Should works created entirely by artificial intelligence absent human involvement be eligible for copyright protection? The United States District court for the District of Columbia says NO.
In the case initiated before the United States District court for the District of Columbia by the Plaintiff Mr. Thaller, the court ruled in the matter of whether works created entirely by artificial intelligence be eligible for copyright protection.
Mr. Thaller, who owns a computer system he calls the “Creativity Machine” filed an application to the US Copyright Office to register a copyright claim in the work titled “A Recent Entrance to Paradise” (“the Work”). The Work was autonomously created by a computer algorithm with no human contribution. In the copyright application, the plaintiff Mr. Thaller identified the “Creativity Machine” as author of the Work with him listed as claimant as the owner of the machine stating that the Work was created as work-for-hire.
The US Copyright Office refused to register Mr. Thaller’s claim, finding that it “lacks the human authorship necessary to support a copyright claim” and Mr. Thaller had “provided no evidence on sufficient creative input or intervention by a human author in the Work”. The Copyright review board confirmed the refusal of the claim. In the letter of the Copyright Review Board, dated February 14th, 2022, the Board affirmed the refusal to register the copyright claim in the Work giving an explanation that no Work can be protected under the Copyright Act if there is no human authorship as a prerequisite to copyright protection in the United States. In Mr. Thaller’s case the Work lacked human authorship.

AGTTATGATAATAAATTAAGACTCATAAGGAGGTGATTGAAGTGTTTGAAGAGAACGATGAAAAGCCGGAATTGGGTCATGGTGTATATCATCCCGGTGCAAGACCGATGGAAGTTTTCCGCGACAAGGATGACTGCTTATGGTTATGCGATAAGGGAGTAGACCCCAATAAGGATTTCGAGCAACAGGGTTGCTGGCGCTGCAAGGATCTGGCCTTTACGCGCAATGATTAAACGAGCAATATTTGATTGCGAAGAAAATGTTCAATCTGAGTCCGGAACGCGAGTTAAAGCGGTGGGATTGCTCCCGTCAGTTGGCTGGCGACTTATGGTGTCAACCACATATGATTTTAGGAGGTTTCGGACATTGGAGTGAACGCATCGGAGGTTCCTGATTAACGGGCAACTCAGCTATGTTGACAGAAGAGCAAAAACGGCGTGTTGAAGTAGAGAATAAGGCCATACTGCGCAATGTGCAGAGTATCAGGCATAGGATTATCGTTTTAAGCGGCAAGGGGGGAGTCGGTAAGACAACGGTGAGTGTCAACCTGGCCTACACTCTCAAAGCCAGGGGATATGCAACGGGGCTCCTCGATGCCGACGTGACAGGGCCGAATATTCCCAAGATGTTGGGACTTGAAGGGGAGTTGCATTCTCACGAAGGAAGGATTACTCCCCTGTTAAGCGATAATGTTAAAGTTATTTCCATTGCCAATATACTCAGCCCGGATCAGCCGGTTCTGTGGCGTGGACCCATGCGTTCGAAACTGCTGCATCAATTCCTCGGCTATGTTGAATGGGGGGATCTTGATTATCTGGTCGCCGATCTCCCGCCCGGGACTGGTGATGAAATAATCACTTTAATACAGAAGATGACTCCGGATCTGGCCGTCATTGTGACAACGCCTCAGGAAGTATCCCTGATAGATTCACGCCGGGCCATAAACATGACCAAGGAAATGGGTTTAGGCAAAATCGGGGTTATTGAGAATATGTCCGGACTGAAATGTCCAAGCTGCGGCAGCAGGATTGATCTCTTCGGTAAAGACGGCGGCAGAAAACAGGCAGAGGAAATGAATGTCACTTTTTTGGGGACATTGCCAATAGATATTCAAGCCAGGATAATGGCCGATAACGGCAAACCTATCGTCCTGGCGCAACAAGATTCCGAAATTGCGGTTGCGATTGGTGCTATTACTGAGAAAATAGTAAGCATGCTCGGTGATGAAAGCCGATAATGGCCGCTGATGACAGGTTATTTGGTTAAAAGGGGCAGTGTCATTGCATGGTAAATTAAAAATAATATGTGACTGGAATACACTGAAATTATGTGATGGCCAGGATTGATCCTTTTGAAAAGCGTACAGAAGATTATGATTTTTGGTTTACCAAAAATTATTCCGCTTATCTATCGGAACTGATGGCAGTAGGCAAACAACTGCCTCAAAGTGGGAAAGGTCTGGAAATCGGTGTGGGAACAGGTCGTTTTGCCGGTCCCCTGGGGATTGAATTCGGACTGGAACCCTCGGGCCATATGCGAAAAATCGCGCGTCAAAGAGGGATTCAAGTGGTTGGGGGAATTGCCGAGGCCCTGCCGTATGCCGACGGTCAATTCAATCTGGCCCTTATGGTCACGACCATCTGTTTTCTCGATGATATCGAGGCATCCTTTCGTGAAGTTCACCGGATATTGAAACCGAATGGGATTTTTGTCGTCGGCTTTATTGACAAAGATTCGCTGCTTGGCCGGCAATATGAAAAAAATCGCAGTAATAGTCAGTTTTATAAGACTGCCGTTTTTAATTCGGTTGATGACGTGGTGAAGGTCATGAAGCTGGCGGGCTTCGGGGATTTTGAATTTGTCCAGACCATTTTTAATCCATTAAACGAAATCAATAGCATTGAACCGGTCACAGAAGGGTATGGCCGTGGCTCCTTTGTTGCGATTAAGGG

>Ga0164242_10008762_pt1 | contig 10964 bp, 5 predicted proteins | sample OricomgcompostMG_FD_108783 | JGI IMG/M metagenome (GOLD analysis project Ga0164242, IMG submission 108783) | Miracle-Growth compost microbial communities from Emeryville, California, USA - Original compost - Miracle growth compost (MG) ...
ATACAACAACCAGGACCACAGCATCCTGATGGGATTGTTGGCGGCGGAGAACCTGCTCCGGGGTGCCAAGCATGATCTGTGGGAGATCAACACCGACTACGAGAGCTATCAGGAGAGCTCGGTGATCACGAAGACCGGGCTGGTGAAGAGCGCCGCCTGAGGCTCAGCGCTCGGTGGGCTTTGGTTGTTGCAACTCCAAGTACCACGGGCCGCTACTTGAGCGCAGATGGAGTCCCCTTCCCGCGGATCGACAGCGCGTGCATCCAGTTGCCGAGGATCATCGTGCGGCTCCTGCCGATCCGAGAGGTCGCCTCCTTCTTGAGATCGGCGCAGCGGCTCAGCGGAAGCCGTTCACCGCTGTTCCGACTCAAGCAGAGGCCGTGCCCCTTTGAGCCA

As explained in the letter of the Board, after the appearance of the computers and their impacts in the copyrights led to the creation of the Commission on New Technological Uses of Copyrighted Works (“CONTU”) and their job was to study issues associated with copyrighted works and computer-related works. Their opinion on the matter was that presence of at least minimal human creative effort at the time the work is produced was needed for a Work to be copyrightable.
Displeased by the issued decisions from the Copyright office, Mr. Thaller challenged the decision of the U.S. Copyright Office Review Board before the Court. In the ruling, the Court affirms that the human authorship is a bedrock requirement of copyright and that no Work lacking human authorship can be protected under the Copyright Act.
Unlike the United States, North Macedonia does not have a copyright work registry.
Under Macedonian copyright and related rights law, copyright belongs to the individual who created the work, and this right automatically vests in the author at the moment of creation. There is no formal registration process required. Therefore, no similar case as Mr. Thaller’s can be brought before any administrative body or court in North Macedonia.
However, in the past period, we have observed a growing trend in the number of court claims filed, seeking protection for copyright infringement.
Given the limited number of copyright-related cases in Macedonian judicial practice, resulting in a relatively weak legal precedent in this domain, a judgment from an American court can serve as a guiding reference for handling issues pertaining to copyright rights and artificial intelligence. Minimal human creative effort at the time the work is produced shall be needed for a Work to be copyrightable.
Ivana Jevtic Nikolova